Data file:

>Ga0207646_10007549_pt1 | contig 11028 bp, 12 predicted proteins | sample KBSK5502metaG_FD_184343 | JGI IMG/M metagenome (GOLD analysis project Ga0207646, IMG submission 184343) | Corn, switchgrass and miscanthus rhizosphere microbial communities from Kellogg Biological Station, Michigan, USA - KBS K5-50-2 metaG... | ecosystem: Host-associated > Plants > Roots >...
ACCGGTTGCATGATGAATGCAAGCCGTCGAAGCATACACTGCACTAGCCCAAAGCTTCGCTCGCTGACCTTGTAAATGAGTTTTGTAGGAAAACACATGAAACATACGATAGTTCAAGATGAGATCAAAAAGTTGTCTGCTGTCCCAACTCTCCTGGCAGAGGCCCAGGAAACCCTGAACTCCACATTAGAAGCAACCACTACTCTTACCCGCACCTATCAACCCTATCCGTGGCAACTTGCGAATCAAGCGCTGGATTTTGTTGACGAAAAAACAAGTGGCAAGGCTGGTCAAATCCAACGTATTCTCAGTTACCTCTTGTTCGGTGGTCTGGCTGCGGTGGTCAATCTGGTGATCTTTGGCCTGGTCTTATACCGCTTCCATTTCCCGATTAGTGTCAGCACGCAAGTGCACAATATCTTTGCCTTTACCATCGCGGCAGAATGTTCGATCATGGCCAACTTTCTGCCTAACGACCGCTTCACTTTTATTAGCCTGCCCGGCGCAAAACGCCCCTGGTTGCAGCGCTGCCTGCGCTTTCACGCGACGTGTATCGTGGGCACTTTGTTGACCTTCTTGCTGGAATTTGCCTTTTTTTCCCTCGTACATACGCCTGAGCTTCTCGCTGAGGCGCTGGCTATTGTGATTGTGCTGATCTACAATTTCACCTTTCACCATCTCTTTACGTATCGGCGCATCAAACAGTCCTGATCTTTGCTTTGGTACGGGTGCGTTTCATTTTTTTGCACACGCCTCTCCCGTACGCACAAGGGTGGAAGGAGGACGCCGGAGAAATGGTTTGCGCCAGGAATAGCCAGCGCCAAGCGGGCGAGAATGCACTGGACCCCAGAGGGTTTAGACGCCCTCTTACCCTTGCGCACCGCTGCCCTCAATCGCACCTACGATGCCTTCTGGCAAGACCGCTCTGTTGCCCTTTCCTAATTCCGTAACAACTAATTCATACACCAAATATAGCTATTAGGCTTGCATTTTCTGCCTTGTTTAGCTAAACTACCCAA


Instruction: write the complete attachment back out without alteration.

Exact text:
>Ga0207646_10007549_pt1 | contig 11028 bp, 12 predicted proteins | sample KBSK5502metaG_FD_184343 | JGI IMG/M metagenome (GOLD analysis project Ga0207646, IMG submission 184343) | Corn, switchgrass and miscanthus rhizosphere microbial communities from Kellogg Biological Station, Michigan, USA - KBS K5-50-2 metaG... | ecosystem: Host-associated > Plants > Roots >...
ACCGGTTGCATGATGAATGCAAGCCGTCGAAGCATACACTGCACTAGCCCAAAGCTTCGCTCGCTGACCTTGTAAATGAGTTTTGTAGGAAAACACATGAAACATACGATAGTTCAAGATGAGATCAAAAAGTTGTCTGCTGTCCCAACTCTCCTGGCAGAGGCCCAGGAAACCCTGAACTCCACATTAGAAGCAACCACTACTCTTACCCGCACCTATCAACCCTATCCGTGGCAACTTGCGAATCAAGCGCTGGATTTTGTTGACGAAAAAACAAGTGGCAAGGCTGGTCAAATCCAACGTATTCTCAGTTACCTCTTGTTCGGTGGTCTGGCTGCGGTGGTCAATCTGGTGATCTTTGGCCTGGTCTTATACCGCTTCCATTTCCCGATTAGTGTCAGCACGCAAGTGCACAATATCTTTGCCTTTACCATCGCGGCAGAATGTTCGATCATGGCCAACTTTCTGCCTAACGACCGCTTCACTTTTATTAGCCTGCCCGGCGCAAAACGCCCCTGGTTGCAGCGCTGCCTGCGCTTTCACGCGACGTGTATCGTGGGCACTTTGTTGACCTTCTTGCTGGAATTTGCCTTTTTTTCCCTCGTACATACGCCTGAGCTTCTCGCTGAGGCGCTGGCTATTGTGATTGTGCTGATCTACAATTTCACCTTTCACCATCTCTTTACGTATCGGCGCATCAAACAGTCCTGATCTTTGCTTTGGTACGGGTGCGTTTCATTTTTTTGCACACGCCTCTCCCGTACGCACAAGGGTGGAAGGAGGACGCCGGAGAAATGGTTTGCGCCAGGAATAGCCAGCGCCAAGCGGGCGAGAATGCACTGGACCCCAGAGGGTTTAGACGCCCTCTTACCCTTGCGCACCGCTGCCCTCAATCGCACCTACGATGCCTTCTGGCAAGACCGCTCTGTTGCCCTTTCCTAATTCCGTAACAACTAATTCATACACCAAATATAGCTATTAGGCTTGCATTTTCTGCCTTGTTTAGCTAAACTACCCAA